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Big Brother 2

Creator: Endemol Productions
Regular airtime: Tuesdays, Thursdays, and Saturdays at 8 p.m. EST

(CBS)

TV Revolution?

Last summer, CBS had the distinction of broadcasting both the best and worst new television shows of the year. Survivor, with its slick production values, Machiavellian personalities, and nearly (sometimes completely) nude bodies, took the TV-viewing nation by storm and spawned a wave of “reality” based entertainment which has only begun to wane with Survivor‘s season in the outback. At the same time, Big Brother debuted to some of the worst ratings, flimsiest production, and most boring characters ever seen on television. And yet, the show ended up engaging the sparse viewership it had with a suspense CBS could never have anticipated.


I was first drawn to Big Brother by the fact that it was such a bad show. I couldn’t believe that, after more than half a century of television, the makers of this series could come up something so obviously doomed to fail. The house where this all unfolded was less interesting than a prison. Whole thirty-minute episodes were devoted to the “house guests” sitting around talking about nothing (suggesting that Seinfeld was indeed inspired TV). Despite this inactivity, the show was on four to five times a week. And, precisely because viewers had the opportunity to watch the house guests 24 hours a day through webcams placed throughout the house, nothing happened. Having been given the opportunity to be on TV, it seemed like the house guests didn’t know how to behave and therefore acted as politely as possible. Richard Hatch was nowhere in sight and the few Big Brother fans who watched loved this fact.


Then the show became something altogether different, not for anything CBS had done, but because a group of internet fans had decided to sabotage the show. People began to pay plane companies to fly banners over the house insulting one or two of the house guests. Banners then appeared claiming deceit and betrayal by one or two of the contestants. Soon the house guests began to dread the sound of planes flying overhead. One internet group—MediaJammers—flew banners and shouted over the wall outside the house, trying to convince the house guests to stage a walkout. What was fascinating was that the contestants almost took them up on it. They began to discuss the possibility of sharing the money rather than backstabbing each other to win it. They talked about the contracts they had signed and wondered if CBS was required to give someone the prize even if they all left the house early.


Eventually, there came a day when they had all decided to leave. They liked each other too much to sink to the level of the game. They were going to sabotage the show and there was actual excitement both within the house and on the internet where all of this was unfolding in real time. And then Eddie (the one who ended up winning) decided that he couldn’t go along with the plan and they all went back to the game and to the show’s tedium. To me, this was the most exciting television of the summer because the audience not only participated in the show, but also almost succeeded in ruining it. At a time when popular entertainment is expertly packaged to sell products, the possibility of bringing down TV was truly exhilarating.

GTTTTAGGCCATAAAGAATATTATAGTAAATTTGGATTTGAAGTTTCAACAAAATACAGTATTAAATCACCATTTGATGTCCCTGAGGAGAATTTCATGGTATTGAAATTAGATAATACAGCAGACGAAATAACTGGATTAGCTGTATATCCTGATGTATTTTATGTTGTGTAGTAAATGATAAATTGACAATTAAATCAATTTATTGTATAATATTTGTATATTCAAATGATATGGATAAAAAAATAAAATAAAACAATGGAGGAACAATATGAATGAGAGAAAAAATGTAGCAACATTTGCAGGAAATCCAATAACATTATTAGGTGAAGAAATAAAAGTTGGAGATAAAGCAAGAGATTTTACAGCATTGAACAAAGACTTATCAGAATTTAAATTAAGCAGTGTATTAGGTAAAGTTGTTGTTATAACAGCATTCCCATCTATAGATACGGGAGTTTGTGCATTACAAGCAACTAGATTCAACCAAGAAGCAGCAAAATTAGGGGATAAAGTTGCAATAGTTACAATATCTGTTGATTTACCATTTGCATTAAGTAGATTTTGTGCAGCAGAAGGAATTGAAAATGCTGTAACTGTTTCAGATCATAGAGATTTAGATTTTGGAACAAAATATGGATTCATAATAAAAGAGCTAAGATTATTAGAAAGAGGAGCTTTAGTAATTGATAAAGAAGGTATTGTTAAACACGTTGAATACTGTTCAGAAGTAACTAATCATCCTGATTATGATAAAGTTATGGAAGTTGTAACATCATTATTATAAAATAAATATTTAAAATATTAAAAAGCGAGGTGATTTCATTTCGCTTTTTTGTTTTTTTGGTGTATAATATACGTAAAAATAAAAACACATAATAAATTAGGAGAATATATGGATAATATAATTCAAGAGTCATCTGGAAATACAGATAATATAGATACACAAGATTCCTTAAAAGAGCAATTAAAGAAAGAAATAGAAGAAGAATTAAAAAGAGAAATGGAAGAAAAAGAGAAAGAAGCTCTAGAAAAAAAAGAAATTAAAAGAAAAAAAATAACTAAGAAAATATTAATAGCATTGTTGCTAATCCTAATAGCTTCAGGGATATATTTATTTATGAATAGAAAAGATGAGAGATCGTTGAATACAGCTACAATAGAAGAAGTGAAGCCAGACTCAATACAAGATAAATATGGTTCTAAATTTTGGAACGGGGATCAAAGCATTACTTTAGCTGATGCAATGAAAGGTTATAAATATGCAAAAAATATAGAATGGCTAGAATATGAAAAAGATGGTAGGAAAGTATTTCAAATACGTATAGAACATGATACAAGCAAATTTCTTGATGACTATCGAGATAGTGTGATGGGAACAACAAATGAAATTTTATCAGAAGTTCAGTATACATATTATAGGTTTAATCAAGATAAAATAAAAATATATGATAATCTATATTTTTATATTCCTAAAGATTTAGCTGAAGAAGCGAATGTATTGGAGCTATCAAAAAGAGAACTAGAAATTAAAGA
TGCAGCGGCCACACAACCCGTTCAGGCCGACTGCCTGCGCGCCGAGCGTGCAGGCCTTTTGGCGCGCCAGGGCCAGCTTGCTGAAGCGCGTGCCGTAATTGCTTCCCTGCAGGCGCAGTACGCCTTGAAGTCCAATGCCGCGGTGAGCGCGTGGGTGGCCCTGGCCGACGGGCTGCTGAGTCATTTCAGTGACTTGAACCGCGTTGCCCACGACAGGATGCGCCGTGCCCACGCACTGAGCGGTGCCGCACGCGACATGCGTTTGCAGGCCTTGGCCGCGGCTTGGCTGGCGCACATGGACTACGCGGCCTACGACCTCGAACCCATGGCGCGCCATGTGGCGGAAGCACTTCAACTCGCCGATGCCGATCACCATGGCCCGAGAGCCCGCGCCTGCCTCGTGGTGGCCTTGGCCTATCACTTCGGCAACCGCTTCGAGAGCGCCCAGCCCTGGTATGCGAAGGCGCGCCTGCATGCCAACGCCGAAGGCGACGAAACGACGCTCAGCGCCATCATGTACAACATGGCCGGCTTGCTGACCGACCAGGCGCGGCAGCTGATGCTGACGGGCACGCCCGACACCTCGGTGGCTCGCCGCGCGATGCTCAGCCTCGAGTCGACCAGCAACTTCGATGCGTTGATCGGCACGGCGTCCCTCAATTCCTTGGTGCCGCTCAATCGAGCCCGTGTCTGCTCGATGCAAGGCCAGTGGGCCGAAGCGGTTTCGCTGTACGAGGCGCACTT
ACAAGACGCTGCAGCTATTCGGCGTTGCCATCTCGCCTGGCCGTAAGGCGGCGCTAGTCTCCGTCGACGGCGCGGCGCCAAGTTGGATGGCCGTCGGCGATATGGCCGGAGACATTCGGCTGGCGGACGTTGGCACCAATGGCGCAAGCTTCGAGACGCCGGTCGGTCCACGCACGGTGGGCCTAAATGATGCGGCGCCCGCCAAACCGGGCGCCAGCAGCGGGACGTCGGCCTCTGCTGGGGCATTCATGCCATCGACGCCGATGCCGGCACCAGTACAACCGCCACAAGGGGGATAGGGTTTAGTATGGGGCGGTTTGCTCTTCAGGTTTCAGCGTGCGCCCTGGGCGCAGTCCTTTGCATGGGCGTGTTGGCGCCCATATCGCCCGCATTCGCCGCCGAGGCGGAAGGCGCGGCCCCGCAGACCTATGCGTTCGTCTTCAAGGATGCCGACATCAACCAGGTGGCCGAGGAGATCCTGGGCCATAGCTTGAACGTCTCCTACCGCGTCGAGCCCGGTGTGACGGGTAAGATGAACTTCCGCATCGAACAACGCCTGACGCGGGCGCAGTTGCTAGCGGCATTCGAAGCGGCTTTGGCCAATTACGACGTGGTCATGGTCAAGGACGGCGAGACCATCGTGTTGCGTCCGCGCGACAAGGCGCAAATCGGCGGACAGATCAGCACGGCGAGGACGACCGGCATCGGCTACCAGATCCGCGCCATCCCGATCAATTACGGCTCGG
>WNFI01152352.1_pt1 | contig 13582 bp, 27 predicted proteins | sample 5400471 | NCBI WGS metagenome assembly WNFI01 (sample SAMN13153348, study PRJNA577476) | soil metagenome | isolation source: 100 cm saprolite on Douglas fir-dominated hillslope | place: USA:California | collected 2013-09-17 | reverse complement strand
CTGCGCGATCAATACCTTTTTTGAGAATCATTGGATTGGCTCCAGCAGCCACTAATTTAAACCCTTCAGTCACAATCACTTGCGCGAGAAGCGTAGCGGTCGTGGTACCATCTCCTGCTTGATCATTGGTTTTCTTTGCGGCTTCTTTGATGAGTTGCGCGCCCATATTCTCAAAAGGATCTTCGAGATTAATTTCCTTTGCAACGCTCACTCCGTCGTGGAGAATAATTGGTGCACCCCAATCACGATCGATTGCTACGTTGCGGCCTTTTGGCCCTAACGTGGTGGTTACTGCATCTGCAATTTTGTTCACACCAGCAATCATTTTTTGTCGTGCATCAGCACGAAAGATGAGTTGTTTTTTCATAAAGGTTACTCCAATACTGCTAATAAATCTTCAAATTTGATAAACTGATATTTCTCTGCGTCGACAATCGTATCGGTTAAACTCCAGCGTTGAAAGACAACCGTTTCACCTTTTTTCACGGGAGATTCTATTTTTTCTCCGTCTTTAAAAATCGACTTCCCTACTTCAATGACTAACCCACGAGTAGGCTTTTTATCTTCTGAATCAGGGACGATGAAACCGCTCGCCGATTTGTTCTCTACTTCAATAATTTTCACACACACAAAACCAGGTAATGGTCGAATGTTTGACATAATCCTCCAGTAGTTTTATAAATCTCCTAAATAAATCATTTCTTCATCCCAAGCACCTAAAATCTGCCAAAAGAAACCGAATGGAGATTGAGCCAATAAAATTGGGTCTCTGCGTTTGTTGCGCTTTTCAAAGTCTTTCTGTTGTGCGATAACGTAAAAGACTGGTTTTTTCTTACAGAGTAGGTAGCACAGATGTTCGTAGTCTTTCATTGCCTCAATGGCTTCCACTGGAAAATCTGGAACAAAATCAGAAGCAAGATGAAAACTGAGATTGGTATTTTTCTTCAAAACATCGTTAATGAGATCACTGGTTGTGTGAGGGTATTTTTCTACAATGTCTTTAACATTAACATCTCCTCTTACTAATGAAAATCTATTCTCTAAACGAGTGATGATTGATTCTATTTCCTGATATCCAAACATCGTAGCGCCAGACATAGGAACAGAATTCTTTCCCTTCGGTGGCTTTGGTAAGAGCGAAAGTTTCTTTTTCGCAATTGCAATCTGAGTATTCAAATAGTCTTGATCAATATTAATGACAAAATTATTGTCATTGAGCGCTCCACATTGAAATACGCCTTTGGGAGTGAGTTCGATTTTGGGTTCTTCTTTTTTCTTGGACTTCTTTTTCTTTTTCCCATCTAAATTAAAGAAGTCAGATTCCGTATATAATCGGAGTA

Now Big Brother is back and, as can be expected, CBS has taken precautions to prevent the type of truly original and surprising TV some of us witnessed last summer. For one, the public no longer votes (via a 900 number) on who gets kicked out of the house each week. Strategizing in the house is now much more along the lines of Survivor, where it can sometimes be to one’s benefit to keep truly obnoxious people around (unlike last year, when the public immediately voted out all of the most contentious and most interesting contestants). The house is now more than just a box, with colorful furniture, a hot tub, and even a lazy susan (unthinkable in last year’s house). The show is only on three times a week, giving producers more opportunity to fill in screen time with more carefully edited imagery than people staring at each other for five minutes. And the 24-hour internet feed costs $19.95, ensuring that only the most committed viewers will get full access. (After all, it seems too contradictory to give $19.95 to CBS to then watch the webcams in order to criticize the network.)


What CBS has done is make Big Brother look and feel much more like its other hugely successful “reality” franchise. Big Brother is like Survivor‘s little brother, and I have to admit that the show—as a show—plays much better. There’s more backstabbing, more colorful characters, more TV drama. It’s unfortunate, however, that has to come at the expense of the very real drama of last year’s show. If the most compelling question the first season of Big Brother asked was, “Can six people by themselves bring down a television show?”, CBS seems to be answering, “No.”


Personally, I prefer to answer, “Not yet.”

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